La Belle Assemblée, January 1813.
Though the short over dress is described as white, as is the under dress, every copy of this print I’ve seen shows it as pale yellow. Perhaps the hand colorists were given incorrect instructions? Or perhaps it was decided that making the over dress in a slightly darker shade set it off best from the white under dress.
Note the Regency bench with its gargoyle arm. Ackermann’s Repository had included beautiful pieces of furniture in its fashion prints from its first year of publication. That publication set the standard, and La Belle Assemblée happily followed.
The print is described in the magazine as follows:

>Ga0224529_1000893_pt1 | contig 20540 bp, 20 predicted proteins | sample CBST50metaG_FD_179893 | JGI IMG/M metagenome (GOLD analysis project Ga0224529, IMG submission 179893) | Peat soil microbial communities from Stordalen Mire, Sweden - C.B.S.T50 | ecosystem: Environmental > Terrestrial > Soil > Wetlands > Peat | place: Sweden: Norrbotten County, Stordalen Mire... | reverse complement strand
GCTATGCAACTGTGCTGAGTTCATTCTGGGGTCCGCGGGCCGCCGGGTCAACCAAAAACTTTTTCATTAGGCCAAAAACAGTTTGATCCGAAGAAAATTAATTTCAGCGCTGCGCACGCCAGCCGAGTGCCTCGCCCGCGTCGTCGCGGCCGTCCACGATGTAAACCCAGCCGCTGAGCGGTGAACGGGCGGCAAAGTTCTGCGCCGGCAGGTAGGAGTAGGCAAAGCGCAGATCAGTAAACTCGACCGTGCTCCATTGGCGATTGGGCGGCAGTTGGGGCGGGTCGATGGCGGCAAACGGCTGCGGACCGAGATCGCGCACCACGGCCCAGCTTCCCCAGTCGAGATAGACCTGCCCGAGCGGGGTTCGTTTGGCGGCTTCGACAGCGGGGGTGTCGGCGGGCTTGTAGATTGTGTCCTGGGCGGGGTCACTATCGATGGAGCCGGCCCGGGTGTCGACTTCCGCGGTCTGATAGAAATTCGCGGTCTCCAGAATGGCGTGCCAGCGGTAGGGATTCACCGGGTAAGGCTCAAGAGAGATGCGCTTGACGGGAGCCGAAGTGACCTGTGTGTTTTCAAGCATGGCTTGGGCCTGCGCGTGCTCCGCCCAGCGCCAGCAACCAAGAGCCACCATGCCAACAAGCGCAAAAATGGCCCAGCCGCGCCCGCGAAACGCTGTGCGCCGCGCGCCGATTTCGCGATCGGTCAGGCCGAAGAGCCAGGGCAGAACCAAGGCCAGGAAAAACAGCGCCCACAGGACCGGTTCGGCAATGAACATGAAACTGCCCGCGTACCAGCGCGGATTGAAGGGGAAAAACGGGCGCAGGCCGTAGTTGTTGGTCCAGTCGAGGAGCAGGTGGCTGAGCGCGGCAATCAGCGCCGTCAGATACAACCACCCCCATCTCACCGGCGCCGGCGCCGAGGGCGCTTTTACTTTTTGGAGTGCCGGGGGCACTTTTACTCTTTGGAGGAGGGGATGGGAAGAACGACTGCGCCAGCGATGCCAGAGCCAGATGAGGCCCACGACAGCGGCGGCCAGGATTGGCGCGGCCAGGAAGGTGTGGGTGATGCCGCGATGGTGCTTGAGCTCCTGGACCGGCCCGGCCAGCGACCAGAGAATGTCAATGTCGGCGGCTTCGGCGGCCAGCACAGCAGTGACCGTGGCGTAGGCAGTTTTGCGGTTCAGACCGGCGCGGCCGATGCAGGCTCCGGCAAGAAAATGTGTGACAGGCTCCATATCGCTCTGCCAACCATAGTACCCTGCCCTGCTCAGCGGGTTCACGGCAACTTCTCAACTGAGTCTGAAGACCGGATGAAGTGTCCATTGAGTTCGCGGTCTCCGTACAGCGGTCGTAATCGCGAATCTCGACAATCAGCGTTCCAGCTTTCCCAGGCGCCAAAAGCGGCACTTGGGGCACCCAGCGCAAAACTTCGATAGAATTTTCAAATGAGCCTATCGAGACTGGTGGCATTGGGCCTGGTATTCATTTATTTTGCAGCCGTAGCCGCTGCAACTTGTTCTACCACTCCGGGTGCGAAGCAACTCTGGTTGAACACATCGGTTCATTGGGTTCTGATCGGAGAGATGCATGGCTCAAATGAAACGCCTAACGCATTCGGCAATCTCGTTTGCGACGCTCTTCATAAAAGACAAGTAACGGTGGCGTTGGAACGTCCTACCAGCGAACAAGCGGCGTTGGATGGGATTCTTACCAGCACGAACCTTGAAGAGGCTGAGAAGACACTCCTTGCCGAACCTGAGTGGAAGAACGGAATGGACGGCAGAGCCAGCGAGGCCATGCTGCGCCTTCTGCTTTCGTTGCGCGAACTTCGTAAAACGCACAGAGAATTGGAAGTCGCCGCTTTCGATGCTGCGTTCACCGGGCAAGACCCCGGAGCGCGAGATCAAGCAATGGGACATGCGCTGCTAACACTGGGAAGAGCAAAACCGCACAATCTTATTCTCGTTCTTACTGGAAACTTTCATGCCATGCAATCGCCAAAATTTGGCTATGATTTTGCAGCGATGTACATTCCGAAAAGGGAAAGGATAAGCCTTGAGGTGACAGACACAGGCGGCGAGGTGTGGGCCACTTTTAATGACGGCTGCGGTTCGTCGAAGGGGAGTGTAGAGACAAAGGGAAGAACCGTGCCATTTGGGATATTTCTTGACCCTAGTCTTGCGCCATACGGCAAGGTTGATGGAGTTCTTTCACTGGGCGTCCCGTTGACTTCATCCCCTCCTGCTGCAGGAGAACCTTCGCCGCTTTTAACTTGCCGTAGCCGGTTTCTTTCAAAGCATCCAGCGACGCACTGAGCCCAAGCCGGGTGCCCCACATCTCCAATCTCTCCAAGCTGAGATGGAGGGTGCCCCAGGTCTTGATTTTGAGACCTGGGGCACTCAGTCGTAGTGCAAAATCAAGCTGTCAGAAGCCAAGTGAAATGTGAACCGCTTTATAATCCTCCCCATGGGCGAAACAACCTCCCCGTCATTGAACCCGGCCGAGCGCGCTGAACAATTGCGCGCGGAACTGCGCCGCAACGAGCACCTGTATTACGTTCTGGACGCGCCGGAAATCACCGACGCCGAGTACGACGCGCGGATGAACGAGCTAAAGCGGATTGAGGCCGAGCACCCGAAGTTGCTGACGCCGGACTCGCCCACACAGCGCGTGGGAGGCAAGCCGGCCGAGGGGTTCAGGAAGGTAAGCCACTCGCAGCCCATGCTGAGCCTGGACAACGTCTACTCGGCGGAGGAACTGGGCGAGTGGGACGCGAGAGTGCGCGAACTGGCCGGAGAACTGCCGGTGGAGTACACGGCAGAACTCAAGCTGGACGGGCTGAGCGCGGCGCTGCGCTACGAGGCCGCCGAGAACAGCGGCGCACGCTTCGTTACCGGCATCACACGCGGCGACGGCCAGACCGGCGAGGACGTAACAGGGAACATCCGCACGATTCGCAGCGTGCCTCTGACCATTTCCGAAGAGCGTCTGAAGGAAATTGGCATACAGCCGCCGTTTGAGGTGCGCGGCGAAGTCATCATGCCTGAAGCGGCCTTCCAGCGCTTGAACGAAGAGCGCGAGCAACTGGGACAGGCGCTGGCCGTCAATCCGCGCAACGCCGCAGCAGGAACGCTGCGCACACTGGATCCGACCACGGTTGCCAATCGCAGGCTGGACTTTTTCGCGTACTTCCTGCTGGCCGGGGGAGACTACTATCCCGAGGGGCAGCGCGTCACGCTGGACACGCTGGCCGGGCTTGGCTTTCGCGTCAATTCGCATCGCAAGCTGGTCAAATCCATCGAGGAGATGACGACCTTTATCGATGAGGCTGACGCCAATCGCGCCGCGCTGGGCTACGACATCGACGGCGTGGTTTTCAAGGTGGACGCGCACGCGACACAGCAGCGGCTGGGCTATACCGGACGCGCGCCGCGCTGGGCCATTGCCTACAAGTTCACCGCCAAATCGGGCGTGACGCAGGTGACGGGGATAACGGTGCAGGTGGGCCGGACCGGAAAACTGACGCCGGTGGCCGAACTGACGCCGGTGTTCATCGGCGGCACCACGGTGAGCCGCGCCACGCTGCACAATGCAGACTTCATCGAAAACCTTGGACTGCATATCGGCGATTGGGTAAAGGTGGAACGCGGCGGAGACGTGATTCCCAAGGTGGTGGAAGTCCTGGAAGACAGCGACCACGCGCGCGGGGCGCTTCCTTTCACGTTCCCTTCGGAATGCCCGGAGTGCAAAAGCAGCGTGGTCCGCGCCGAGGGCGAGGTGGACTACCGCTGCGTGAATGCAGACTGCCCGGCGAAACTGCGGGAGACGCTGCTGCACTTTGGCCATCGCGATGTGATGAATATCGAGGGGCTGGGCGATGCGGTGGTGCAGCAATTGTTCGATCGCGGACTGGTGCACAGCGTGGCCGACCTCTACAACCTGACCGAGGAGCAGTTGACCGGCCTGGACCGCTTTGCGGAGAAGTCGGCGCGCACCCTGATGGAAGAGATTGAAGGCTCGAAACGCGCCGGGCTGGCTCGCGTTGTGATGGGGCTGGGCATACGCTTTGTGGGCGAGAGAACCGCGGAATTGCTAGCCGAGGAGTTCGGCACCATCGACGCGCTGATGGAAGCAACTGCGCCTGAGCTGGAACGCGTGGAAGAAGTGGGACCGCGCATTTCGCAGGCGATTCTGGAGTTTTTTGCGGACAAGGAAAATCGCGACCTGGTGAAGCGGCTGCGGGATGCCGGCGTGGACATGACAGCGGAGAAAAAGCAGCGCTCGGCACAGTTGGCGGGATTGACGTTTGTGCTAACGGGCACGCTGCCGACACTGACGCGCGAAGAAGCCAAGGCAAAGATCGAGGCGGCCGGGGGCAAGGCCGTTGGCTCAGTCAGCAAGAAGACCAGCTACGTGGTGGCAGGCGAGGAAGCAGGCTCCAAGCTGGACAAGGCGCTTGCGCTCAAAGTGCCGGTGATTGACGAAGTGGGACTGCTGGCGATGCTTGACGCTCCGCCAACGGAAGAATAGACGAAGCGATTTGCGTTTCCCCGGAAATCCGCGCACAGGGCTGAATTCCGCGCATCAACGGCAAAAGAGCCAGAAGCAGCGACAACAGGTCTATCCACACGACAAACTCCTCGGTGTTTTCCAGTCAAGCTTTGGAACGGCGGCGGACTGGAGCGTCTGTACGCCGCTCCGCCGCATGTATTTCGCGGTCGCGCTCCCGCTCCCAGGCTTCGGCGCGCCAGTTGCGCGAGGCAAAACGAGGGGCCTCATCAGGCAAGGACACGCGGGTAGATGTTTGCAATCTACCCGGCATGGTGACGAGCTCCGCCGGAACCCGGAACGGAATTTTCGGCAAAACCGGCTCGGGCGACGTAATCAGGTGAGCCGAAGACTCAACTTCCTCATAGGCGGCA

“Plain white satin dress, with a demi train, made extremely low and quite square in the bosom. Epaulet short sleeve, which is set without a shoulder strap. Over this dress is a short one of white lace, in the form of a drapery, which is one of the most elegant and becoming things that we have seen for some time; it comes nearly to the knee in front, and is sloped to a point behind, where it is about a quarter of a yard shorter than the under dress. It is fastened down the front by rosettes of pearl, and trimmed round with a rich but nit very broad lace; a very light and elegant trimming, or either real or mock pearl, goes round the bosom and the sleeves, and as our readers will see by the Plate, is so contrived as to trim both without being divided; a band of the same goes round the waist.The hair is dressed in the same manner in front as last month, only rather more full, but the whole of the hind hair, which is fastened up behind, falls in light ringlets from the top of the head to the neck. A bandeau of small flowers, which is formed of pearls, goes twice round the head. Pearl necklace and earrings; white satin slippers, and white kid gloves; crape spangled fan. A rich tissue mantlet is thrown loosely over the shoulders by some of our elegantes.”